Author photo

By Jon Hammond
contributing writer 

Rabbitbrush: the golden flowering light of autumn

Land of Four Seasons


October 29, 2022

Jon Hammond

Robust Rabbitbrush shrubs bloom golden on Cherry Lane with Togowakahni (Black Mountain) visible in the background.

One of my favorite aspects of living in the Tehachapi Mountains is how vibrant and tangible the changing of the seasons can feel. The weather, the angle of sunlight, the temperatures, the plants and animals. . . they all shift and pulse seasonally. The longer you live here, the more expected and predictable these patterns are.

Right now, we're in the golden days of autumn, and this is partly due to one of the most significant flowering events of the year in the Tehachapi Mountains: the annual blooming of Rabbitbrush.

As summer fades and autumn brightens, Rubber Rabbitbrush (Ericameria nauseosus) turns from nondescript, pale green shrubs that are easily overlooked into brilliant clumps of golden yellow, alight with glow of late afternoon sunlight.

As more and more Rabbitbrush bursts into bloom, their normally drab foliage is suddenly festooned with small flowers the color of melted butter. But how could Rabbitbrush flower now? It hasn't rained in five or six months. The summers are long and dry. . . Yet bloom they do, in profusion, thanks to their long taproot and ability to withstand rainless conditions.

Bees, butterflies and other pollinators bless the unlikely appearance of Rabbitbrush flowers in all their fall abundance. The flowering of Rabbitbrush suddenly makes a wealth of pollen and nectar available, and incredibly it happens after months of drought.

Rabbitbrush is a drought-tolerant shrub that typically grows between two and five feet tall. It is not an imposing plant, with slender brittle branches and very narrow leaves that look more like the needles on a white fir tree than typical leaves.

Rabbitbrush's sparse foliage is pale yellowish green and for most of the year these unobtrusive plants are hardly noticed, even though they are very common in Tehachapi, establishing themselves along roadsides, on arid slopes, even in cleared fields once they lie fallow.

Rabbitbrush leaves are very small and slender, and the plant will shed most of them in times of drought. But the stems themselves are green and are photosynthetic, so they can perform the food-making services that leaves provide in most plants.

Rabbitbrush around Tehachapi, growing almost anywhere as long as it is undisturbed, is literally abuzz right now with honeybees and other insects making use of the nectar.

This is a time when beekeepers are making sure that their bees have access to Rabbitbrush. My beekeeping friend Christopher Carlberg has been working hard the past week or two moving hives around to locations that are well-placed near flowering Rabbitbrush. In our area, the main wild nectar source in the summer is California Buckwheat, and in autumn it is Rabbitbrush.

Typically beekeepers will leave all the Rabbitbrush honey in the hives to help sustain the bees in winter, while removing tastier honeys like buckwheat, orange, clover, and mixed wildflower and others.

Rabbitbrush honey isn't bad, it just doesn't taste as good as some of the others. Rabbitbrush itself has a distinctive, pungent odor that tends to flavor the honey. It is not an unpleasant smell, but it is strong and recognizable.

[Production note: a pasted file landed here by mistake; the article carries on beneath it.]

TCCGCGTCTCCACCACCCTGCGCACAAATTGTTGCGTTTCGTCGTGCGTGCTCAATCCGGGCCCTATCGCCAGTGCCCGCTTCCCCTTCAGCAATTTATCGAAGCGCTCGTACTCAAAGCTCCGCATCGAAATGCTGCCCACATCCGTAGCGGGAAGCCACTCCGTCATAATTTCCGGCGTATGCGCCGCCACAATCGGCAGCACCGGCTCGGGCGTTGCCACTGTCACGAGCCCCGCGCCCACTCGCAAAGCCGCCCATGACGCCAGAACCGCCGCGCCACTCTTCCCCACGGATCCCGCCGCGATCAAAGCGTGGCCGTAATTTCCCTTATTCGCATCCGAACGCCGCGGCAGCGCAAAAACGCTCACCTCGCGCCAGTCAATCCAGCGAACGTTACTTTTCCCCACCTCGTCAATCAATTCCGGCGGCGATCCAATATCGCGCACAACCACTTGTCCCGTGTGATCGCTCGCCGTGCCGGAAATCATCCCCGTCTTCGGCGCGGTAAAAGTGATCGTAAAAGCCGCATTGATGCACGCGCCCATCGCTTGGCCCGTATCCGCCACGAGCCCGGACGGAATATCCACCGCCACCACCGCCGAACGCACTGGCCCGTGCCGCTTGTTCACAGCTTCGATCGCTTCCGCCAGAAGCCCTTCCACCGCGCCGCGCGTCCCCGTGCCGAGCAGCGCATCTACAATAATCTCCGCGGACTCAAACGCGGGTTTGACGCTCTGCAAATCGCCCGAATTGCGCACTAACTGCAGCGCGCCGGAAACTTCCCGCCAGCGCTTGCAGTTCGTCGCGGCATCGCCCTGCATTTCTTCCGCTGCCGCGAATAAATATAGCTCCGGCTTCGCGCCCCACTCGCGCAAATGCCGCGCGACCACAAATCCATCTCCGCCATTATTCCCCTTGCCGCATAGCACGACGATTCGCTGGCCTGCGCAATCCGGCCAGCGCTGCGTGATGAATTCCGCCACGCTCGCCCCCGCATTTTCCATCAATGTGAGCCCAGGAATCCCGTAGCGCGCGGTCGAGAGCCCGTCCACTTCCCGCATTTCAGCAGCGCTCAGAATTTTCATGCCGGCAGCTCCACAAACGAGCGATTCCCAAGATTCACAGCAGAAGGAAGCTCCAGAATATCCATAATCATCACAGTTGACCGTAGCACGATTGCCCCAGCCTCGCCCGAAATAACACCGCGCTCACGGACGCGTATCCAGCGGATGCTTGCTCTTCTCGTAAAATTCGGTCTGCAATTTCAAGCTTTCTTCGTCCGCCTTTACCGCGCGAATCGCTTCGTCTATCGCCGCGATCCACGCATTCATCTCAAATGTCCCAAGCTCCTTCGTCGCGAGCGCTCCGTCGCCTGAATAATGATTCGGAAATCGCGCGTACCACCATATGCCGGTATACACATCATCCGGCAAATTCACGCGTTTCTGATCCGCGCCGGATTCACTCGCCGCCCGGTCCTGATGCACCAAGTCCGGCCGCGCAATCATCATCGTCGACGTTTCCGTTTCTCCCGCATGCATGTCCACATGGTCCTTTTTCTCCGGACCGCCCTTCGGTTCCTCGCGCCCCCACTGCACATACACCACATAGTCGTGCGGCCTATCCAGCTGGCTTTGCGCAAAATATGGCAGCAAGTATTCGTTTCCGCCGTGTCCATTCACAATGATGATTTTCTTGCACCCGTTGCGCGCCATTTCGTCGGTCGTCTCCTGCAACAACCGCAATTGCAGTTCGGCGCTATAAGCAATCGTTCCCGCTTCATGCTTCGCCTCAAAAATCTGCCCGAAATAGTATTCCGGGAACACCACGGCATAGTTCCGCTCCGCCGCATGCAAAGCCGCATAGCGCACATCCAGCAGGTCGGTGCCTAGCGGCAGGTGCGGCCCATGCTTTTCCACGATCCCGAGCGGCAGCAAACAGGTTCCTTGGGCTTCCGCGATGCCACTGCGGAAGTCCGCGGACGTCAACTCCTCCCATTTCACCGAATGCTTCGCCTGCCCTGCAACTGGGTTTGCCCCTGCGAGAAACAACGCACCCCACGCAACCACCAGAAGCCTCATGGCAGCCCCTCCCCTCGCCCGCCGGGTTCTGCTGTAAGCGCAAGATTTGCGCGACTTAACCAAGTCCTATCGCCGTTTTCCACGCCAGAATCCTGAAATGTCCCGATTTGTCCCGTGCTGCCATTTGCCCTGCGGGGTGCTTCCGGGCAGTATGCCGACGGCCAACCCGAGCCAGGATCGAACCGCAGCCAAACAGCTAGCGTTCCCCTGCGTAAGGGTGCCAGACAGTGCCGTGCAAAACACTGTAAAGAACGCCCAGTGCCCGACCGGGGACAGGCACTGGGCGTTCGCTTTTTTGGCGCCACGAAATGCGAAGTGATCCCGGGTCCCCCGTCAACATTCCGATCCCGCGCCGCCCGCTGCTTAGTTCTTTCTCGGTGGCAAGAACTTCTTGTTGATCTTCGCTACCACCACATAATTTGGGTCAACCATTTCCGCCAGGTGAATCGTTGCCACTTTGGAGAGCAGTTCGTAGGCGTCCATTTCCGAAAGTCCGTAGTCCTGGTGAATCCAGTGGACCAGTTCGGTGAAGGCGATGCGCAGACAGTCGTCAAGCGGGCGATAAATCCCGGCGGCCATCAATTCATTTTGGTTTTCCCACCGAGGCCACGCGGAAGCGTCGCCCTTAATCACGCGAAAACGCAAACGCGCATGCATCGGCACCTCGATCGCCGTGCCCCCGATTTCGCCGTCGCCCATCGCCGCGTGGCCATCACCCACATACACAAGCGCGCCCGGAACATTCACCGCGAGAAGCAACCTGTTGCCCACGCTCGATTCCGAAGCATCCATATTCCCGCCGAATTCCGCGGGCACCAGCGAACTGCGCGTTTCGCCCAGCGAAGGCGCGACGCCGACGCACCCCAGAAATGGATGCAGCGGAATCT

I used to stand next to the late Pete Sanders, who was the most experienced of all Tehachapi beekeepers, at his beeyard near the corner of Cherry Lane and Sage Lane. We'd watch as bees returned to their hives from the open fields to the west, bringing in Rabbitbrush honey from the many shrubs in bloom.

"Ya see those taildraggers comin' in loaded with honey, boy?" Pete would ask with his melodious Arkansas-twinged voice, his gold-flecked blue eyes shining as he stood there in faded denim overalls observing his bees, his large strong hands resting on each other atop the handle of the worn shovel he always kept in his bountiful garden.

Pete called them "taildraggers" when they came in weighed down with honey and pollen, their bodies tilted noticeably down towards the tip of their abdomen instead of flying horizontally level.

"Ya smell that honey? It's rabbitbrush, you can smell it just standing here," Pete would point out. "Man oh man, them bees are working  hard. They want to fill up their hive before winter comes. I'll leave 'em all the rabbitbrush honey they bring in."

The bounty of abundant rabbitbrush nectar has helped many a bee hive, both wild and domestic, survive a Tehachapi winter, as well as untold numbers of butterflies and other nectar feeders.

Jon Hammond

Rabbitbrush stems are green and can photosynthesize for the plant even when there are few leaves present.

The Nuwä word for Rabbitbrush is tüva-posonü, pronounced tuh-vuh-po-SO-nuh, which means "pine nut needle." The traditional people didn't use Rabbitbrush too much, but they would strip the bark and leaves off a twig, sharpen the end and thread pine nuts on the twig as a way of keeping them. It was said to improve the flavor. Rabbitbrush was also used as thatching outside a kahni (house) if other plant material like tules were unavailable.

It is autumn in the Tehachapi Mountains, the nights have gotten cooler, the days are shorter, and Rabbitbrush is in full bloom. Savoring the changing season. . .

Keep enjoying the beauty of life in the Tehachapi Mountains.

Jon Hammond is a fourth generation Kern County resident who has photographed and written about the Tehachapi Mountains for 38 years. He lives on a farm his family started in 1921, and is a speaker of Nuwä, the Tehachapi Indian language. He can be reached at


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